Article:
Friday AM June 25th, 2010

hospital costWith funding from the National Cancer Institute, researchers seek to understand how certain types of cancer surgeries have lower hospital costs per patient at some facilities.  Vivian Ho is chair in health economics at Rice University's Baker Institute for Public Policy.

"But the implications of this in terms of policy are, you know, suppose we find that even after all this that we find, for example, that higher-volume surgeons will lead to lower healthcare costs for the healthcare system.  Well, then that suggests that we should we be recommending that patients seek out higher-volume surgeons for care because not only are they going to have better outcomes after the surgery, but they're going to lead to lower healthcare costs for the entire healthcare system."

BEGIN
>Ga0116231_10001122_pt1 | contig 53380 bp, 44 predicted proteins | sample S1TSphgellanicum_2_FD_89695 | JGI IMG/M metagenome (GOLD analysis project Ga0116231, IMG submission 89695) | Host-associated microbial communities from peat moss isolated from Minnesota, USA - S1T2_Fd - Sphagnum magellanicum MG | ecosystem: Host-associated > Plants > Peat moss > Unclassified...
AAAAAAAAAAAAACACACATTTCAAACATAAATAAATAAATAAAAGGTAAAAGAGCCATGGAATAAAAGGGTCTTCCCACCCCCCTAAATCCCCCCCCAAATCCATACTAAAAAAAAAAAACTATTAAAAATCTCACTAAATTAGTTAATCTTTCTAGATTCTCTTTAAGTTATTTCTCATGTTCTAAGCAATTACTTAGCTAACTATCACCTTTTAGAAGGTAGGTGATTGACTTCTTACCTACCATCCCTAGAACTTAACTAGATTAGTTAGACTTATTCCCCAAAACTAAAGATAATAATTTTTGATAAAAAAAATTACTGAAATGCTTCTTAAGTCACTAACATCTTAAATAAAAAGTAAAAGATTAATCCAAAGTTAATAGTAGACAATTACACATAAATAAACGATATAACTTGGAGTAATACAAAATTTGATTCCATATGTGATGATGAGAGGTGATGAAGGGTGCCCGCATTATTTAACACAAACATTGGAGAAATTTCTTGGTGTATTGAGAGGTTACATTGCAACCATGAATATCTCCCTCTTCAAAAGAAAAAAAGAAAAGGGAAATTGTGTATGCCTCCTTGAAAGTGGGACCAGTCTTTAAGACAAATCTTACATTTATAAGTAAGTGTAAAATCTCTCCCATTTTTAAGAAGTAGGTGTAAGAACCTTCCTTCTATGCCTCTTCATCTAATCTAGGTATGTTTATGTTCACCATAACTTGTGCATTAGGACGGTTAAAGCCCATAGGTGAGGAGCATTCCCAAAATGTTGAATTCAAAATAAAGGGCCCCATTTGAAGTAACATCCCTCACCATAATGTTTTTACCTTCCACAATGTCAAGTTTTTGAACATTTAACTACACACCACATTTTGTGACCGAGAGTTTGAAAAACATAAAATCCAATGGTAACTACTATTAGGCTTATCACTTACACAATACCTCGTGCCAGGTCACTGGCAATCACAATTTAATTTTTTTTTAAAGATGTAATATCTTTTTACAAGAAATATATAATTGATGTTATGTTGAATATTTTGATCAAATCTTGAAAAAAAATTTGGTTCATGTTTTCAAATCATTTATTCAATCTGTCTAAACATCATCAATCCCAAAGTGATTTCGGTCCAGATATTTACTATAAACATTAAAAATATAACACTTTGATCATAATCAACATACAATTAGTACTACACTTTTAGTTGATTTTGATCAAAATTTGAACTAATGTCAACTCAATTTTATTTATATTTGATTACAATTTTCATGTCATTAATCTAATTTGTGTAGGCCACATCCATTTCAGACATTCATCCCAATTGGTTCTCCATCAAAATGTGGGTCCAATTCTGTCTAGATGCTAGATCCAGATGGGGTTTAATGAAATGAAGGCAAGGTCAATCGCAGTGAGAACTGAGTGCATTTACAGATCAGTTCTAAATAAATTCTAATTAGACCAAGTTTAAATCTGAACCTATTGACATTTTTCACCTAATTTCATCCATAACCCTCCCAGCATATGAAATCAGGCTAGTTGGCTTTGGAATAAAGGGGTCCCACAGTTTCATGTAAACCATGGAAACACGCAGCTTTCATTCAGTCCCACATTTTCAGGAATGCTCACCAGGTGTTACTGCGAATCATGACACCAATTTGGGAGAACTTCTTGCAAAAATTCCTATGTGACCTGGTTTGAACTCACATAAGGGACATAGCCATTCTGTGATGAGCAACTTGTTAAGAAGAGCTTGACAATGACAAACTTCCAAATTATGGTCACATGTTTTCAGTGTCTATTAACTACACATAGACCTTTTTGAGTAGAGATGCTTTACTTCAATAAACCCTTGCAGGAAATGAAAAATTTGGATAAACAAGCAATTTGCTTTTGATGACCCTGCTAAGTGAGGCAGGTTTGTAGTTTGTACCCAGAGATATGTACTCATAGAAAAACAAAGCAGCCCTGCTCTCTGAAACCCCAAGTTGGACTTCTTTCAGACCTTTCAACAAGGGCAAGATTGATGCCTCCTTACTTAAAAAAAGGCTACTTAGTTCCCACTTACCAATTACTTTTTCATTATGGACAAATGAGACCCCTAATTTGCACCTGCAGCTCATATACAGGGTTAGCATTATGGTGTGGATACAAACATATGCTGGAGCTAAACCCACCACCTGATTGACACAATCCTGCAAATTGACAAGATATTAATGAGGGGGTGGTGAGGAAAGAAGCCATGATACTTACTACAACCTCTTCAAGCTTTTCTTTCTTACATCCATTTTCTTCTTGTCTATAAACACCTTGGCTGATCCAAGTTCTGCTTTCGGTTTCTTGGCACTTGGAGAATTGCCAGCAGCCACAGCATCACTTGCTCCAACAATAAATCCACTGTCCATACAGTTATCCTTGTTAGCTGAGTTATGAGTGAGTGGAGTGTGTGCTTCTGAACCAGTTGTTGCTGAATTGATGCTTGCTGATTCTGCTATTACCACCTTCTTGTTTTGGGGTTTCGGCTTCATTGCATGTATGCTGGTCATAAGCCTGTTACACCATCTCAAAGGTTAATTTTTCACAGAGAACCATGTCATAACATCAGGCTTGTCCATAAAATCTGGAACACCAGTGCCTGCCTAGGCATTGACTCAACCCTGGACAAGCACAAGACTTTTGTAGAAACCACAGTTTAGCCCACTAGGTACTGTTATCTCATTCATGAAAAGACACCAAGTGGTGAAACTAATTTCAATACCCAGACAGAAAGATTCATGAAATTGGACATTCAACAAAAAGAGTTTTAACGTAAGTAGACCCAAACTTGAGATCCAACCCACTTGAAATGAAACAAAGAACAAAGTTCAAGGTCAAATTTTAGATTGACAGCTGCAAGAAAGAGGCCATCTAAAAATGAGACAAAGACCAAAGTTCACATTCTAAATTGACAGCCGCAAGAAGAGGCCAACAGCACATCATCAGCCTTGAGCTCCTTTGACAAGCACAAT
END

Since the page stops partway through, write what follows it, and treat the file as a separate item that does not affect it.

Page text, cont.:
Ho says higher-volume hospitals might have better outcomes and lower costs, although that doesn't readily show up in data.

"So my suspicions are that higher-volume hospitals actually are achieving better outcomes by lowering the rates of complications and lowering readmission rates and things like that.  But it's not showing up in the overall data simply because they're investing more resources in their intensive care units and their operating rooms and in terms of spending more on nursing care.  So, if that's the case, then, though, it still justifies care at high-volume hospitals.  It's saying that we have to invest more to get better outcomes." 

The results of the research could help identify cost-effective approaches to providing cancer surgery.

 

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